Emergency Dental Care 2018-05-09T18:52:14+00:00

Emergency Dental Care

No one plans for a dental emergency but it is important to know what to do and where to go if a dental emergency presents itself. Understanding what is considered an emergency is beneficial so you can make sure that you and your family’s teeth are taken care of.

Dr. Jay Elbrecht and his team at Advanced Dental Care of Anderson reserves time in their daily schedule for emergency patients!

Tips for common dental emergencies

  • If your tooth has been knocked out try to keep it moist. Try placing it back into the socket until dental treatment can be made. If it cannot be placed back in the socket place it between your gums and cheek to keep it moist. Another alternative is placing it in milk. Come visit our office right away!
  • If you crack your tooth immediately rinse the mouth with warm water to clean the area and put something cold on your mouth to keep the swelling down.
  • If you have a toothache, rinse your mouth with warm water to clean it out. Gently use dental floss to remove any food caught between the teeth. Do not put aspirin on the aching tooth or gum tissues.
  • If an object gets stuck in your mouth, try to gently remove with floss but do not try to remove it with sharp or pointed instruments.

Common Questions

A dental emergency varies from person to person. If your tooth has been knocked out, forced out of position, or fractured contact a dental office immediately. Some dental injuries do not require immediate attention but for safe measure, contact a dentist as soon as possible for advice.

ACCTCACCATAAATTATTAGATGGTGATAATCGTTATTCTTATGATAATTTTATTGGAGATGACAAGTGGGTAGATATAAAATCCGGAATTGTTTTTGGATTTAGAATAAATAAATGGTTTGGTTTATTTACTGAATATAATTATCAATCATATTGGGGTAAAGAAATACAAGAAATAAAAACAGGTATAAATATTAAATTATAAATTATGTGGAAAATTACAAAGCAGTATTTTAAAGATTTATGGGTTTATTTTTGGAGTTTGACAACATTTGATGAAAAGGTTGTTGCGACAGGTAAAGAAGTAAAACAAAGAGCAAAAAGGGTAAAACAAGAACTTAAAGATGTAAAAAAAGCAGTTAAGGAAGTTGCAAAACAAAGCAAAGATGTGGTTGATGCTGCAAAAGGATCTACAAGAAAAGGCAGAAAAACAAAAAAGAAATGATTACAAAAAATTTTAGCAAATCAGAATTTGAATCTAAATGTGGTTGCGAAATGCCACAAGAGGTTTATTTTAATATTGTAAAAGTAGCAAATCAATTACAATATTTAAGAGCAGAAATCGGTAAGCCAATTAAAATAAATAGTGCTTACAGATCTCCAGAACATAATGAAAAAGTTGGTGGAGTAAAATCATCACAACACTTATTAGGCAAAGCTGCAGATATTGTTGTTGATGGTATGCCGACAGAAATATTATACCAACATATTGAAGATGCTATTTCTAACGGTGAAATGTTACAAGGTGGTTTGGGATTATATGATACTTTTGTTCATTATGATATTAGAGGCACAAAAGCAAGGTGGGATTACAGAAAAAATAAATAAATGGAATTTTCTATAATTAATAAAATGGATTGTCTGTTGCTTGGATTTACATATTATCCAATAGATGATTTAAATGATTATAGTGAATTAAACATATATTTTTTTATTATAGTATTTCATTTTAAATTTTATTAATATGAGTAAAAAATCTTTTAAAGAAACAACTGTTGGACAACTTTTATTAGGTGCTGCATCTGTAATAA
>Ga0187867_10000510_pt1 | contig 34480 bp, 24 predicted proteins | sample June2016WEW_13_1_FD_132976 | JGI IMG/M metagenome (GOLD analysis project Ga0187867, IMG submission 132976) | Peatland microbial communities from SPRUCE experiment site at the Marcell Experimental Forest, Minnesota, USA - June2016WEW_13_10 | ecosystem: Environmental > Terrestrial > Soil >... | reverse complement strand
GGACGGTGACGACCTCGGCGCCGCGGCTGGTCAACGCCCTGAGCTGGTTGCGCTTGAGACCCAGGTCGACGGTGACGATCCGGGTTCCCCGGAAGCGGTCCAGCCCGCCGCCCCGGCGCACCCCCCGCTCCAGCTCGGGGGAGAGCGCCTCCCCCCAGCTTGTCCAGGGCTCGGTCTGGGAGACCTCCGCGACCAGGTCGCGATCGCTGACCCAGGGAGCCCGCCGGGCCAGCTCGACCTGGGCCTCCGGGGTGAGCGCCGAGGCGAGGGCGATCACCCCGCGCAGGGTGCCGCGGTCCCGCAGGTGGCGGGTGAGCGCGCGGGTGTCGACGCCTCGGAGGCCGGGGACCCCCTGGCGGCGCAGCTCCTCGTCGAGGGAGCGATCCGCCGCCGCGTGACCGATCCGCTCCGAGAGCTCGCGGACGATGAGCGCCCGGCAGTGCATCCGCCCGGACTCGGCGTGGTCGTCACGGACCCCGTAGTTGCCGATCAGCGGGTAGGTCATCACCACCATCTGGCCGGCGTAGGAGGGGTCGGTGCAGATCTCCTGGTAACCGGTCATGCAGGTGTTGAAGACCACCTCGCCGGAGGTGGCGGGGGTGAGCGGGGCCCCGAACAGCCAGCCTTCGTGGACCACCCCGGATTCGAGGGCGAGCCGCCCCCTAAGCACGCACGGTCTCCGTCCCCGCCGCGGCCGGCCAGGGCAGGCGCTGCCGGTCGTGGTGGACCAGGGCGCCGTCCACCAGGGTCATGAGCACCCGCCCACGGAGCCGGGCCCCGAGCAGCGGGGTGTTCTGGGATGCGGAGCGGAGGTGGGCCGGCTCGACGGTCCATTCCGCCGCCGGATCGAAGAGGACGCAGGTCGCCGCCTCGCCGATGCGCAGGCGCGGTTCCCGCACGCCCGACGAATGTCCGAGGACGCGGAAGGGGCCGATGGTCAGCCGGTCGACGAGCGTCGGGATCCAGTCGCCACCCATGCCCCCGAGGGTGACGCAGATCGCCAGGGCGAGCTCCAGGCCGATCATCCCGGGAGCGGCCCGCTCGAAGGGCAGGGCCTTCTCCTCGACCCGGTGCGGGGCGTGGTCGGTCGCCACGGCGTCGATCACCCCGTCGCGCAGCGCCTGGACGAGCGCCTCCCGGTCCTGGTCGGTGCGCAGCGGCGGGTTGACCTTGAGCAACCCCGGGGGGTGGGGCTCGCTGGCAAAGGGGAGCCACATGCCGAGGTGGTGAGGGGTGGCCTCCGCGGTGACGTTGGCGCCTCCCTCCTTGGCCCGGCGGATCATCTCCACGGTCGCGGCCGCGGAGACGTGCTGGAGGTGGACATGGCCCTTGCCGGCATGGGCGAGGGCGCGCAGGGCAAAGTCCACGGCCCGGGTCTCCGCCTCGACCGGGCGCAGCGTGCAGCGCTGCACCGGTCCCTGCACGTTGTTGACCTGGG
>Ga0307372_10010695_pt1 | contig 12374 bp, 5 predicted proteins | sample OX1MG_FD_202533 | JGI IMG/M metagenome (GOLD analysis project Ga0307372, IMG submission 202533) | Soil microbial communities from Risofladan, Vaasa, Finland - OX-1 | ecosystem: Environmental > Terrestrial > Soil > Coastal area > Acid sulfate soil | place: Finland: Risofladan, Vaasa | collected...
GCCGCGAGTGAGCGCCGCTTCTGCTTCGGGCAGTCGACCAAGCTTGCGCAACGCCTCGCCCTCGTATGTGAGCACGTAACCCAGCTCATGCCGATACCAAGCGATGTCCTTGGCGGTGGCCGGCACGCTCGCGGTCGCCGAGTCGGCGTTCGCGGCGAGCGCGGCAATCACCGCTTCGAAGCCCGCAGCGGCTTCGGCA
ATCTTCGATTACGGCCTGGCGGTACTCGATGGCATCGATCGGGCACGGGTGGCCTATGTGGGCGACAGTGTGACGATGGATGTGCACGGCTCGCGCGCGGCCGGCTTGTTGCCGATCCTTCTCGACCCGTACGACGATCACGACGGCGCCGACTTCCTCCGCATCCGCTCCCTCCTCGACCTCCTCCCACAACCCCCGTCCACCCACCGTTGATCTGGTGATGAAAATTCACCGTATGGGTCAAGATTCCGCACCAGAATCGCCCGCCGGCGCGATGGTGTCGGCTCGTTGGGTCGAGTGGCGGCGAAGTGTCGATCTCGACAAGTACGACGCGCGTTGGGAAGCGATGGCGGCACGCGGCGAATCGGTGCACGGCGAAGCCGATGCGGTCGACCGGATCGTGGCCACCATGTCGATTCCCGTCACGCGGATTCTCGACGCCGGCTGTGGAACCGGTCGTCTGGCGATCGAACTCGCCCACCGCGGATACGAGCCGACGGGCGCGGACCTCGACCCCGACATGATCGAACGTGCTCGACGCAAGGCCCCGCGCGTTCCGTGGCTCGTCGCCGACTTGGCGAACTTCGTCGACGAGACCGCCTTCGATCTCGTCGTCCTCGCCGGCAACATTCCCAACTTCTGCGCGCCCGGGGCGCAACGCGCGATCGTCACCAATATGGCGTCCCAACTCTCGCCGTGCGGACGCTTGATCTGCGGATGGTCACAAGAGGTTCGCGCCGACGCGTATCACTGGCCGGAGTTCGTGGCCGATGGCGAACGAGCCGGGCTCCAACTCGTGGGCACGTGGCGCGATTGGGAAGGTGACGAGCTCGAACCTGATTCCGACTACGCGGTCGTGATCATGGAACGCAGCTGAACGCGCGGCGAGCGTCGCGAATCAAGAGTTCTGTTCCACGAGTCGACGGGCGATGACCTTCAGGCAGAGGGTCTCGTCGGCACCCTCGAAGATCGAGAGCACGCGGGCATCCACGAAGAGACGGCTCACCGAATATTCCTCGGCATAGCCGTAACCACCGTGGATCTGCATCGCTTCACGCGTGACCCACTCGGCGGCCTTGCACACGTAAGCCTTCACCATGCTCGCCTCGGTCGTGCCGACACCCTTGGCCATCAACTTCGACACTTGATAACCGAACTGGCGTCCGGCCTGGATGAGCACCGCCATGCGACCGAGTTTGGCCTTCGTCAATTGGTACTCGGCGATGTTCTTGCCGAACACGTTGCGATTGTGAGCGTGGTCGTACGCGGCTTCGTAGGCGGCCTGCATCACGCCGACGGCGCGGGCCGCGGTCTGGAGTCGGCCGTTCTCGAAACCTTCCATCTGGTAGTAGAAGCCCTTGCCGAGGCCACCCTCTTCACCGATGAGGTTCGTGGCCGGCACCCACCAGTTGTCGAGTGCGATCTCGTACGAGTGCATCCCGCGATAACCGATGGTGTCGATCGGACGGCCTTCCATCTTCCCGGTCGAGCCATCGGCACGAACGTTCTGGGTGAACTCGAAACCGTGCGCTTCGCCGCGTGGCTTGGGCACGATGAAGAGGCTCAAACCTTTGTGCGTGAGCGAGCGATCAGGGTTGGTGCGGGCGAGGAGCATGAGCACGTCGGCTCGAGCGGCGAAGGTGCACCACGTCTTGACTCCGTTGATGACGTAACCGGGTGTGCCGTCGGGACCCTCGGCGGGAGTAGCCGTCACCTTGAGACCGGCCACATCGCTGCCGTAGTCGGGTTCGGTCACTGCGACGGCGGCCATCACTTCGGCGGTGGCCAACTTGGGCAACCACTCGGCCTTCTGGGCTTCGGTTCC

Hospitals normally do not have dentists on staff. The hospitals can prescribe antibiotics and painkillers to dull the pain until a dentist can be seen.

A root canal treatment is a procedure to clean out an infected tooth. If a root canal and crown cannot resolve the pain, the tooth may need to be extracted completely. If the pain is severe, an emergency root canal might be needed.

If you are feeling oral pain and discomfort here are a few steps to take to provide temporary relief until you can visit a dentist.

  • Brush and floss your teeth to remove any piece of food in between your teeth. After brushing and flossing, rinse your mouth with warm water.
  • You make take aspirin to dull the pain but do not put aspirin against the gums near the aching tooth. That might cause damage to the gum tissue.
  • If the pain resides, it is still recommended to see a dentist during business hours to make sure there is not a larger issue at hand.
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Dr. Jay Elbrecht is an Anderson Dentist that wants to see your best smile. Become part of our family by scheduling a dental appointment today!